The Oregon Shakespeare Festival’s adaptations of classic musicals are frequently highlights of the season. The shows go beyond just pleasing crowds; directors explore the context and meaning of each musical and use the Festival’s resources to bring their interpretation to life. OSF combines the glamour of classic musicals with an outstanding ensemble cast to create a fun, enchanting production of The Wiz, the musical that unites L. Frank Baum’s children’s book The Wizard of Oz with the African-American musical styles of the mid-1970s.

Any adaptation of The Wizard of Oz relies on the likeability of Dorothy, who in this production (through August 13) is played by Ashley D. Kelley. Kelley’s portrayal is everything one would expect from the character – a Dorothy not without her faults, but brave, kind, and principled. She serves as not only the protagonist, but also the foil to many of the goofier characters in the play, which makes her determination as funny as it is charming when compared to that of the weaker-willed characters.

Within Dorothy’s party, the standout character is the Cowardly Lion (Christiana Clark). Clark zeroes in on her character immediately – a coward who serves as comic relief, but honestly tries to improve – and goes 100% into her rendition. The Lion steals the show in almost every scene she’s in, and is also responsible for some of the funniest jokes in the show. That said, the Scarecrow (J. Cameron Barnett) and the Tinman (Rodney Gardiner) also put in great performances, and the four of them (including Dorothy) make a fun, lovable group.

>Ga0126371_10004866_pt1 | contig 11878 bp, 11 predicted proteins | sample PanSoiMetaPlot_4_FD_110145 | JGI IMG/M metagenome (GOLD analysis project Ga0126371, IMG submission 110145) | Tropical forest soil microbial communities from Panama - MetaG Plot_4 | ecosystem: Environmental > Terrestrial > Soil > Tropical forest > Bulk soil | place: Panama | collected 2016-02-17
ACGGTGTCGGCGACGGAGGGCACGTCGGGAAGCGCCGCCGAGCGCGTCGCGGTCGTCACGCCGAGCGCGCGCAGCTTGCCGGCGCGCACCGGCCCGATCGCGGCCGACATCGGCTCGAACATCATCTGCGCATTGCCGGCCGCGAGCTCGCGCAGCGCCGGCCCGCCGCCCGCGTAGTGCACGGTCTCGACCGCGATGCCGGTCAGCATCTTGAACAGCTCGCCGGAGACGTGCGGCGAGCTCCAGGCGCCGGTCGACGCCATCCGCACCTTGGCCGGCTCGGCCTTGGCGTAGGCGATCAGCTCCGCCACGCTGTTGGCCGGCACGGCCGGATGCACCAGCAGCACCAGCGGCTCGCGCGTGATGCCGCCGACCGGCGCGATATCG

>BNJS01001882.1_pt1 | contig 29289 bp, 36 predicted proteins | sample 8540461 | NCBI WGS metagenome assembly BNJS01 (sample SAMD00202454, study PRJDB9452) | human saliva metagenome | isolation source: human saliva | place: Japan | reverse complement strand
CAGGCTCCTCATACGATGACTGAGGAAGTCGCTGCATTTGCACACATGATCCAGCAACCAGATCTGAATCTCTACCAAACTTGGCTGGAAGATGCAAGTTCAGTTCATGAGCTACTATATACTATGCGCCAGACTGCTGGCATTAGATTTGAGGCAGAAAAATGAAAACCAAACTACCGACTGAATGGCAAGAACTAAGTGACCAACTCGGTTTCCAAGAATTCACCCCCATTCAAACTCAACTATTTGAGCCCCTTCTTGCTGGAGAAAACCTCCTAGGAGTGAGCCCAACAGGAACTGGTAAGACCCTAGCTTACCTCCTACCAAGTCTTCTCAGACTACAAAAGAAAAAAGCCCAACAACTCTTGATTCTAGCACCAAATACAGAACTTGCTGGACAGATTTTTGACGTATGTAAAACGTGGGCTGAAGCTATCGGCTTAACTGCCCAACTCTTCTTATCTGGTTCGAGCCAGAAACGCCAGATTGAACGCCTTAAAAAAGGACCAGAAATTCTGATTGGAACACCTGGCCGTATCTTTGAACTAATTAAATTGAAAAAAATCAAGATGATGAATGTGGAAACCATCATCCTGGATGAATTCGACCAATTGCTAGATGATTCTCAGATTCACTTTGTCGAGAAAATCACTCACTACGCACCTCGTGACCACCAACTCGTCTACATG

Much like the original book, three witches appear throughout the story; however, the Good Witch of the North (Michele Mais), named Addaperle in this production, gets significantly more time onstage than in the source text. Addaperle is the most direct indication that The Wiz is a loving satire of The Wizard of Oz instead of a faithful adaptation, with a lot of metahumor and jokes about her disappointing magical power – Mais delivers the straight-faced performance required of her. Also notable is the Wicked Witch of the West, Evillene (Yvette Monique Clark), whose gleeful villainy and sheer power are as thrilling as they are terrifying.

One cannot write about this show without discussing Jonathan Barbour’s Wiz. Barbour’s charisma and musical performance in his introductory song, “So You Wanted To Meet The Wizard” make it one of the most memorable parts of the show, and he maintains high energy for the remainder of the play. His consistently high internal status is an unexpected twist on the famously insecure character; even when found out as a fraud, the Wiz continues to believe that he is significantly more powerful than everyone else. It’s an unusual interpretation that works well considering the show’s focus on confidence and belief in oneself.

Drawing from traditions of glitzier Broadway musicals, The Wiz discards any sense of modesty and goes completely over the top with its presentation. Lines of glamorous chorus dancers dressed in glittery lightning-bolt outfits become the tornado that whisks Dorothy to Oz; later, the same dancers wear suits of golden sequins to become the Yellow Brick Road. The costumes of Oz denizens are elaborate almost to the point of camp: the Tinman, for example, has a hat that looks like a can top and a Terminator-esque laser eye, and the Wiz’s costume in his first appearance defies description. The sheer audacity of these design choices is entertaining on its own, but the clothing is not without meaning; for example, costume designer Dede M. Ayite made the intelligent decision of dressing Dorothy in plain, regular clothes, accentuating the contrast between the girl from Kansas and the strange land she visits.